By Kelsey Mellan
On March 17, 2017, the Fourth Circuit issued a published opinion in Mason v. Machine Zone, Inc. a civil appeal of the district court’s dismissal of a Loss Recovery Statute claim. Plaintiff Mia Mason filed a class action complaint against Machine Zone, Inc. (“Machine Zone”), the developer of a mobile game entitled “Game of War: Fire Age” (“Game of War”). Mason alleged that she lost money participating in an unlawful “game device” – a virtual wheel that makes up a substantial part of Game of War. The district court dismissed Mason’s class action under FRCP 12(b)(6) for failure to state a claim. The Fourth Circuit subsequently affirmed the district court’s decision.
Facts & Procedural History
Machine Zone developed and operates Game of War, a popular video game that can be downloaded for free on mobile devices. Game of War is a strategy game in which players build virtual towns and armies, and “battle” each other in a virtual world. While it is free to play the game, players can purchase virtual “gold” at prices ranging from $4.99 to $99.99. Players can use this gold to “improve their virtual towns” and to obtain virtual “chips” for use during the Game of War “casino.” This virtual casino is a game of chance in which players can use their virtual chips for an opportunity to obtain prices for use within the game by “spinning” a virtual wheel – a completely randomized feature of the game. The first time a player enters Game of War, he or she is entitled to one free spin of the wheel. However, after the player uses this free spin, must use chips to pay for each additional spin. If a player doesn’t have enough chips to spin, the player must use virtual gold to obtain more chips.
Players who spin the wheel have no control over the outcome of the spin and, thus, no skill on the part of the player influence what the outcome will be. Players obtain prizes from spinning the wheel. If a player wins enough prizes he or she may want to sell his or her account on “secondary markets” for real money. However, this sale on secondary markets, such as Amazon, would violate Machine Zone’s terms of service.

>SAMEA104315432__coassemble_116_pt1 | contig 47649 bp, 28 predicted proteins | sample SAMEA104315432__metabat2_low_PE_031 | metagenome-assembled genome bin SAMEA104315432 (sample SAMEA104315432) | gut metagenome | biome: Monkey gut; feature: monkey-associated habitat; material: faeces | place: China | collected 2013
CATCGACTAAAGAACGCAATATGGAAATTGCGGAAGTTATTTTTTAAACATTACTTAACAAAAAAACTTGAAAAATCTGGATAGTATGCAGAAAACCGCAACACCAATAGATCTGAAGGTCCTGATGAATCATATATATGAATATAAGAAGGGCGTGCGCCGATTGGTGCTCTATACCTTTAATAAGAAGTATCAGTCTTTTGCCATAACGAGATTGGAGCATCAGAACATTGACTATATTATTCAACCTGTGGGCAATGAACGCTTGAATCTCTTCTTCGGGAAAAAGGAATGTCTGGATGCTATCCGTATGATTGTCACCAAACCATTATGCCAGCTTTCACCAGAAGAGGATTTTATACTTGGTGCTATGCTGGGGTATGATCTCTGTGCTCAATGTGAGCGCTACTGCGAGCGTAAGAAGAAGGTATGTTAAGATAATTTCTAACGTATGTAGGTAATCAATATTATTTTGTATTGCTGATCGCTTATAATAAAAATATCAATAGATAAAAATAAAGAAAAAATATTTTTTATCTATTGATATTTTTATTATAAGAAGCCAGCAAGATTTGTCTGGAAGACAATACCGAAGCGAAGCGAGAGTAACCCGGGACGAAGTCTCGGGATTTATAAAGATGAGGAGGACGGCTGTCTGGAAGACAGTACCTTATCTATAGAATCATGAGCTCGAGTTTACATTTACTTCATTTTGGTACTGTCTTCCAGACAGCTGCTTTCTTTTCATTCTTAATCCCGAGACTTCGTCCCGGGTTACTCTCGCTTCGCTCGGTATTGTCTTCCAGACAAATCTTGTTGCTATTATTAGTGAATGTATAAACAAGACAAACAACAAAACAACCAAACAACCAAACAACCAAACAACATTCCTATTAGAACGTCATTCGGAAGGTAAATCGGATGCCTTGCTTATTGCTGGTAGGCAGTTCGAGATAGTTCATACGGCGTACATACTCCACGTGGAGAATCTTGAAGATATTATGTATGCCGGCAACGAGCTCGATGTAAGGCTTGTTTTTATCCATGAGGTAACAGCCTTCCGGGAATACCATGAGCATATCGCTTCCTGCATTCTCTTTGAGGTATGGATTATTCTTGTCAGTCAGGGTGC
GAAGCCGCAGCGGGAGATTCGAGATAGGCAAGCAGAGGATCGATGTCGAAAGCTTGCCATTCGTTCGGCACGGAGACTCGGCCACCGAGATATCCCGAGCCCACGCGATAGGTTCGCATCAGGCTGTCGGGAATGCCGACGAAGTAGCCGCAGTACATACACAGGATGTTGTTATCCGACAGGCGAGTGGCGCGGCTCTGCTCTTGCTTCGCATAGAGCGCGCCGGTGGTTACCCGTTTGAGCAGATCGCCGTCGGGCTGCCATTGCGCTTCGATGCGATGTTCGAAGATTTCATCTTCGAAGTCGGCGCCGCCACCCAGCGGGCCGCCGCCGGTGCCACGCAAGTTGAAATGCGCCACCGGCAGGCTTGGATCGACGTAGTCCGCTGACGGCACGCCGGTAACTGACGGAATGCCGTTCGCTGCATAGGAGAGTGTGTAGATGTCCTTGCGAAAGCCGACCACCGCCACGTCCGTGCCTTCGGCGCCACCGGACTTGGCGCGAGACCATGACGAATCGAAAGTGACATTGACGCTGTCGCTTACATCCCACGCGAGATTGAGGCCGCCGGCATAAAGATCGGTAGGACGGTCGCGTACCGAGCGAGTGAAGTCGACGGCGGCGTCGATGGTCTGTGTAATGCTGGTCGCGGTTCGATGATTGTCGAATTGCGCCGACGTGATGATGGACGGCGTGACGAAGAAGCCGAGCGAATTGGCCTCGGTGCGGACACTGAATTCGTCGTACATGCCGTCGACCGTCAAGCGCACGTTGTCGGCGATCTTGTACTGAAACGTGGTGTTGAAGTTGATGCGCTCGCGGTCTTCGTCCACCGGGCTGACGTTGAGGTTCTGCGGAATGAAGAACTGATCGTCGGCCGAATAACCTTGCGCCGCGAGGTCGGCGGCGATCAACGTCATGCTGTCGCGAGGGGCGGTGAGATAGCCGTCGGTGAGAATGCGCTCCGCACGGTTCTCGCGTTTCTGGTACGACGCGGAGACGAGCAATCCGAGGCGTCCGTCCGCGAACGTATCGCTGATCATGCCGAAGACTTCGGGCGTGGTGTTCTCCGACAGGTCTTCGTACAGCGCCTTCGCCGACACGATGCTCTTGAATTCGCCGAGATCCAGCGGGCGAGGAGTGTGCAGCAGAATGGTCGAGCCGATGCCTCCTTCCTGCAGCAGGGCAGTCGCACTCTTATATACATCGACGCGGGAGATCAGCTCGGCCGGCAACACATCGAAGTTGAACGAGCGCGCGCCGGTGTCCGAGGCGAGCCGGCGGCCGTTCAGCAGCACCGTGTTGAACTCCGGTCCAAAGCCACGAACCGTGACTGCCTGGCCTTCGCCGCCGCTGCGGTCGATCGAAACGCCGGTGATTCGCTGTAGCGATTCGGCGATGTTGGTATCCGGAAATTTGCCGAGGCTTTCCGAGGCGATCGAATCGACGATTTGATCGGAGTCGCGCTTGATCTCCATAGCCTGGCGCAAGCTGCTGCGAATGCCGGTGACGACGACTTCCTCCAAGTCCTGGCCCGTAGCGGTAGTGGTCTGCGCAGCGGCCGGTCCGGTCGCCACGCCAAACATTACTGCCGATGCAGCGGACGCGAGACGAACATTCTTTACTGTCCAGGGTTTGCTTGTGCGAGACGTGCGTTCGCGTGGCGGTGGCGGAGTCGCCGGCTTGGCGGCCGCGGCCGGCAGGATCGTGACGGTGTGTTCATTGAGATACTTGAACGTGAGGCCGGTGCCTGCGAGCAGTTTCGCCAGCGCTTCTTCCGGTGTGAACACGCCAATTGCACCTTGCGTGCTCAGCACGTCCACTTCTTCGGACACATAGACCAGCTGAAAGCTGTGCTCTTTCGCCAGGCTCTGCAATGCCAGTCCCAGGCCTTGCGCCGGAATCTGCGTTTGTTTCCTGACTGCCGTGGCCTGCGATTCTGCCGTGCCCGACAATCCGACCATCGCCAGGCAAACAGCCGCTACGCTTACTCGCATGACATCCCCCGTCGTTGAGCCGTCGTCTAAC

Mason started playing Game of War on her cell phone in early 2014. After using her complimentary spin of the virtual wheel, Mason began purchasing virtual gold in order to obtain more chips to continue spinning the wheel to earn prizes. Between early 2014 and January 2015, Mason spent over $100 to participate in the casino.
Mason filed a class action in the District of Maryland under Maryland’s Loss Recovery Statute. She alleged that she lost money playing an unlawful “game device” and sought “full disgorgement and restitution of any money [Machine Zone] has won” from Mason and similarly situated Maryland residents. The district court determined that Mason failed to state a claim under the Loss Recovery Statute because “she did not lose money” in the virtual casino – and thus, the court dismissed Mason’s complaint.
Plaintiff-Appellant’s Claim Under Maryland’s Loss Recovery Statute
Mason argues that the district court erred in dismissing her class action under FRCP Rule 12(b)(6) because she lost money while playing in the virtual casino – which she claims is an unlawful “game device” under the Loss Recovery Statute. The Fourth Circuit reviewed the district court’s dismissal de novo, accepting Mason’s well-plead allegation as true and drawing all reasonable inferences in her favor.
Maryland’s Loss Recovery Statute states “a person who loses money at a [prohibited] gaming device…may recover the money as if it were a common debt.” The statute defines gaming device as “a game or device which money or any other thing or consideration of value is bet, wagered, or gambled,” and includes a “wheel of fortune.” Pursuant to the Maryland state case, F.A.C.E. Trading, Inc. v. Todd, the Fourth Circuit was required to interpret Maryland’s gambling statutes in a manner that “gives validity not only to the word, but to the spirit of the law. For the purposes of this appeal, the Fourth Circuit assumed that the virtual casino was a prohibited “gaming device” and agreed with the district court that Mason did not lose any money when spinning the wheel in the virtual casino. Therefore, she failed to satisfy a required element for stating a claim under the Loss Recovery Statute.
In deciding whether the loss of virtual money fell under the Loss Recovery Statute, the Fourth Circuit looked to Cates v. State, a Maryland case which noted that the predecessor to the Loss Recovery Statute encompassed a public policy “not to help one who loses at gambling, but to discourage illegal gambling by putting the winner on notice that the courts will force him to disgorge his winnings.” In the case of Game of War, Machine Zone did not “win” any money. Rather, Mason participated in the virtual casino by “spinning” the virtual wheel where no money was at stake – only virtual prizes and chips. Thus, Mason could not have lost or won money as a result of her participation in the virtual activity. Moreover, the Fourth Circuit determined that the fact that Mason could sell her account on “secondary markets” was irrelevant – as the entire account would be sold, not just the virtual prizes or chips. Thus, the Fourth Circuit rejected Mason’s contention that the existence of a secondary market showed that she lost money as a result of her participation in Game of War’s virtual casino.
Accordingly, the Fourth Circuit affirmed the district court’s conclusion that Mason did not “lose money” within the meaning of the Loss Recovery Statute as a result of her participation in the Game of War casino.